As small business owners it only makes sense to take advantage of every opportunity to reduce your tax footprint. There are many exceptions and one of the most misunderstood is Fuel Tax Recovery.
The current federal tax on fuel is 24.4 cents per gallon for undyed diesel and 18.4 cents per gallon for gasoline. The taxes are collected from the fuel terminal at the time of distribution and deposited into the Highway Trust Fund. Approximately 83-87% is used for road construction and improvement, 11-15% pays for Mass Transit, and .01 cent per gallon goes to the Underground Storage Tank Fund. Some states have similar formulas on the use of fuel taxes, while others place the revenue collected into the General Revenue.
The fuel tax is intended to be collected from users of our nation’s highway. What the IRS defines as ‘off road’ use is normally eligible for a refund. To qualify for a refund, you must meet the exceptions of use as outlined by IRS publication 510.
As a rule of thumb, companies can apply for Fuel Tax Recovery if the amount refunded is $750 or more per quarter. For those amounts less than $750, a tax credit is applicable to Federal Income Tax that is filed. Keeping good records is essential in either scenario. You must demonstrate details of your fuel purchase including the total gallons, date, name and location, and the use of the fuel. Amended returns up to three years can be filed to claim the refund.
Refunds cannot be claimed for dyed diesel fuel used, regardless of the use, because there is no road use tax when it leaves the fuel terminal. Using dyed fuel in modern highway use diesel motors can cause damage to the selective catalytic reduction (SCR) system, and leaves traces found in the exhaust thus voiding any warranty. Not to mention the hefty penalty if determined you used dyed diesel for the highway. Part of that reason is the formula of dyed diesel, which is 33 times higher in sulfuric content designed for off road use motors and by-passing the EPA intent to provide cleaner air.
Several companies specialize in the recovery of fuel tax and their fee is normally based as a percentage of the tax recovered. However, statistics indicate that of the 1.2 million companies in the US, 90% operate 6 or fewer trucks. Leaving many owner/operators and small businesses with fleets to determine their own tax situation since these contingency-based arrangements would not be profitable when computing the tax recovery for small fleets.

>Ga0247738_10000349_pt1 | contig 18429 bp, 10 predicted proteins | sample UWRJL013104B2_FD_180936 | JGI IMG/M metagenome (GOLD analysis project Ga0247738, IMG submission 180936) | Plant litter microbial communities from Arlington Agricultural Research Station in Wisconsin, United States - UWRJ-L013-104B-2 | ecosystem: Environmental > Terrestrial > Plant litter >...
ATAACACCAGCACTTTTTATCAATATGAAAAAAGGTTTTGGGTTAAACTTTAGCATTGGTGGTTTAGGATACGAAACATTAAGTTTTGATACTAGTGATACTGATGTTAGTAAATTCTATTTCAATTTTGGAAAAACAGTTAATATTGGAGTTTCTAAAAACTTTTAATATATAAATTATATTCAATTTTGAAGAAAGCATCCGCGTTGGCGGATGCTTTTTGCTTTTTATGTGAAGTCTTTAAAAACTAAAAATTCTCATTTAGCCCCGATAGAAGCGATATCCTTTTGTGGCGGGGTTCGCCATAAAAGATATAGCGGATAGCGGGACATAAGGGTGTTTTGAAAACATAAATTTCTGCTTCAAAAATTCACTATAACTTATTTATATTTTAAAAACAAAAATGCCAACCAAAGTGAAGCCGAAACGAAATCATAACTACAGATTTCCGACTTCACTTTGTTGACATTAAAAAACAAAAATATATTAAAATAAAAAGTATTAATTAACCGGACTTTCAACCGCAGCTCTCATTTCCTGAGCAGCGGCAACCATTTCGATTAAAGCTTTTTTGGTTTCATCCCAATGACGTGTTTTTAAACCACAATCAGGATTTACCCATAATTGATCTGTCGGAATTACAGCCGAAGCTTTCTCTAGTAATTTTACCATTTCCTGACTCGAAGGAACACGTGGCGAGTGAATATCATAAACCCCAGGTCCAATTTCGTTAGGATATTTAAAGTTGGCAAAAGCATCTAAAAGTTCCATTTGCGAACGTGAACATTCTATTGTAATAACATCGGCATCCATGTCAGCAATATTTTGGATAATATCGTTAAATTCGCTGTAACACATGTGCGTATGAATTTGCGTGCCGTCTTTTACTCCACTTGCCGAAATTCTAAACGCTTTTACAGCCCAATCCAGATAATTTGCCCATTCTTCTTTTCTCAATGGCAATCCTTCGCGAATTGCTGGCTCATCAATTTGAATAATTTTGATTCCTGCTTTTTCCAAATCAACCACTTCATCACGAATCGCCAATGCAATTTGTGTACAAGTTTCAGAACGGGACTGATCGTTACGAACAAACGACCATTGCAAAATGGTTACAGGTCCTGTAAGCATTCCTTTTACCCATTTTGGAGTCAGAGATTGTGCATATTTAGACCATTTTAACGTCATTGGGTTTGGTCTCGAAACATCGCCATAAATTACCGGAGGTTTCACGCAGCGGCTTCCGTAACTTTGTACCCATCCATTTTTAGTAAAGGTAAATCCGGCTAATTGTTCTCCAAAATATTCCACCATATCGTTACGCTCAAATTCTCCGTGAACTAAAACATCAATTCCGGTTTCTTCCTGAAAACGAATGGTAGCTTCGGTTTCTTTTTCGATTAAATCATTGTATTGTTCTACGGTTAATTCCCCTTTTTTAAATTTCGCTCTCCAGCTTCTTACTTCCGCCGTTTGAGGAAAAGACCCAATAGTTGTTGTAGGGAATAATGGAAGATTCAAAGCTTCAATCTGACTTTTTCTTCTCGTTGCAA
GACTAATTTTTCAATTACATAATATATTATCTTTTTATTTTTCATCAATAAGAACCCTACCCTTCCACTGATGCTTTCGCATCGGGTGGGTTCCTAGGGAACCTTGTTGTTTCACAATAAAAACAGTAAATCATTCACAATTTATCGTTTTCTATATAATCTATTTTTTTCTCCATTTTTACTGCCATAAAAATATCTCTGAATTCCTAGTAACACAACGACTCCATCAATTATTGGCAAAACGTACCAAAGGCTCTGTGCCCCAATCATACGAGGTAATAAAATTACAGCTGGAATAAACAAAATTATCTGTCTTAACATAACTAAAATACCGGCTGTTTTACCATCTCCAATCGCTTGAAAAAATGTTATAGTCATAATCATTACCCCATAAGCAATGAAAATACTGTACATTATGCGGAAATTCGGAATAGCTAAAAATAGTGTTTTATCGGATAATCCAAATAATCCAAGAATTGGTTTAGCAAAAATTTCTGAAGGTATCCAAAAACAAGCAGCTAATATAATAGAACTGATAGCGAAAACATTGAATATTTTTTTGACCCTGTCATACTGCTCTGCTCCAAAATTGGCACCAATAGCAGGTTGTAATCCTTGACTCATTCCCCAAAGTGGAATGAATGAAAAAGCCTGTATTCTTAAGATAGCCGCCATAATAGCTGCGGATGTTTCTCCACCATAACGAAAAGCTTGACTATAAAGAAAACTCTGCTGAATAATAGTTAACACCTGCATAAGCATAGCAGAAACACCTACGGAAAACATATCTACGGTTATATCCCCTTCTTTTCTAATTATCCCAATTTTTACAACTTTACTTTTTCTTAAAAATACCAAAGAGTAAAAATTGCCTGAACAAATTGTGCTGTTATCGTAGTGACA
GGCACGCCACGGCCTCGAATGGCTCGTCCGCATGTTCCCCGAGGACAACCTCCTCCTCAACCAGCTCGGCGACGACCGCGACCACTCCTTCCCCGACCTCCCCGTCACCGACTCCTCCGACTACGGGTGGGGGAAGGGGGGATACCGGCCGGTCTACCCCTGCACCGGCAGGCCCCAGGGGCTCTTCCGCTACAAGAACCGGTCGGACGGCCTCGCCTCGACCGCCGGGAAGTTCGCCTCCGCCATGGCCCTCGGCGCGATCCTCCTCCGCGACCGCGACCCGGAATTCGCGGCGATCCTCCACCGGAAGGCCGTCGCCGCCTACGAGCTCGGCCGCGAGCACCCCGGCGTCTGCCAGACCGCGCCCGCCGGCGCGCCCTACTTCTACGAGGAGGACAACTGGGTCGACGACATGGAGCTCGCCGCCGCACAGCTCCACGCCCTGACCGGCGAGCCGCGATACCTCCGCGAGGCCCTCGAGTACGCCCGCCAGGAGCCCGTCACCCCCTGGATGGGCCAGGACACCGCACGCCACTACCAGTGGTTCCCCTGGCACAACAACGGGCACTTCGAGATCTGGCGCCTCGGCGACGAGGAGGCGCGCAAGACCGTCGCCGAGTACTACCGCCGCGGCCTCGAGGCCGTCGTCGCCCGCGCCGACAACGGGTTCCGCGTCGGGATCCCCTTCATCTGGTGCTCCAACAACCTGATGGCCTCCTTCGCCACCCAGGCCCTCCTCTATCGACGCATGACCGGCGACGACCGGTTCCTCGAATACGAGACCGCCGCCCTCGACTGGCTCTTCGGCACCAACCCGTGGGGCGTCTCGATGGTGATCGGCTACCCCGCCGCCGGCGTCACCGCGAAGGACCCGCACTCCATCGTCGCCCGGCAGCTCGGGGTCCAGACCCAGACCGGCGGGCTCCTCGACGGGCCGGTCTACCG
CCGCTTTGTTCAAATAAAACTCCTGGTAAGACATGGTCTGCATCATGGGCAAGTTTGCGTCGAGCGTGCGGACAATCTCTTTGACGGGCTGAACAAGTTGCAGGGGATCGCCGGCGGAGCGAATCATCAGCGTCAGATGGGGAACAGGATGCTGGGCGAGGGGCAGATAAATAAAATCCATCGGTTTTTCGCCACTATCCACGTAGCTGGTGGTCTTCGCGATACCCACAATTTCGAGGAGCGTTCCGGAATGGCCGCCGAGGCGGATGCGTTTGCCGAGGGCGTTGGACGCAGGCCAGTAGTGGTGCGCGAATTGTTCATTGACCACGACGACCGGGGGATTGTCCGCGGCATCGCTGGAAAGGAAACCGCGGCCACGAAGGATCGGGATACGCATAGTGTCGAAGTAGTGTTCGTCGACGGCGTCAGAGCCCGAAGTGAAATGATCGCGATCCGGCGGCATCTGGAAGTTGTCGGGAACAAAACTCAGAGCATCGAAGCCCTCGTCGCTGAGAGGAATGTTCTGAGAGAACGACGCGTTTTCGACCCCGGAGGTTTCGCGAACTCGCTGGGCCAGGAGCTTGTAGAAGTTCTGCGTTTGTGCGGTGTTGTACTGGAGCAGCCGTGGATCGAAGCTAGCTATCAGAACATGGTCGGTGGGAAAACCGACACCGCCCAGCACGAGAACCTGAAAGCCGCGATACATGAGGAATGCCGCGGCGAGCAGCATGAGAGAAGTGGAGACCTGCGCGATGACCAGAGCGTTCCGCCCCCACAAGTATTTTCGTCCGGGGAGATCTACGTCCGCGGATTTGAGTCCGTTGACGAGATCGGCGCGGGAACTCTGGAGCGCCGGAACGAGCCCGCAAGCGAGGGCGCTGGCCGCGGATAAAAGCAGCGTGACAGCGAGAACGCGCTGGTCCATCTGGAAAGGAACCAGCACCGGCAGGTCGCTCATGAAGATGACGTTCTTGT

Essentially, heavy trucks designed for road use, and not for the exclusive use of a government agency, cannot take a refund of the fuel tax. Those government agencies who qualify must apply to the fuel retailer for the refund with several authorization forms.
For companies and individuals, the exceptions include any usage not designated for road use. However, if the vehicle derives power to the non-road use from the same motor for propulsion, it cannot be claimed as an exception. A good example would be cement trucks that use the same motor to turn the cement drum via a PTO. Key to the IRS exception is that a separate motor is used to power the off road use. Semi truck owners can apply the exception to reefer units.
Mobile refrigeration units often have separate fuel tanks, making the calculations for the total usage easy to calculate. Some box trucks use the same tank for the refrigeration as they do with the propulsion motor. In these cases the fuel must be calculated by determining the fuel MPG, totals miles used, and idle time that is used by the propulsion motor. Subtracting that figure from the total gallons used will provide the amount of fuel used for off road use. Naturally, either method requires detailed records on the gallons purchased, name and location of the purchase, miles driven, idle time, and which account is associated with the off road use fuel tank.
Fuel purchasing statements from a fleet fuel card provide the best way to provide proof of taxes paid for fuel. Detailed statements include all the relevant data needed for the calculations and provide the transactions by location of the state where the purchase was made, making state fuel tax recovery easy. These statements can be exportable to accounting software and also into a Microsoft Excel document, thus providing a record in the event you are audited. The reports can log your maintenance expenses as well, further recording money spent that is applied to your expenses deduction.
Furthermore, a fleet fuel card from companies like 360fuelcard.com, provide online tools to determine your Fuel Tax Recovery. These reports provide the necessary transaction data, point drivers to discounts and rebates available from a large network of fuel retailers, and have no card fees. All of which gives the user a system to qualify for Fuel Tax Recovery virtually without any expense since the card pays back rebates on fuel at the pump.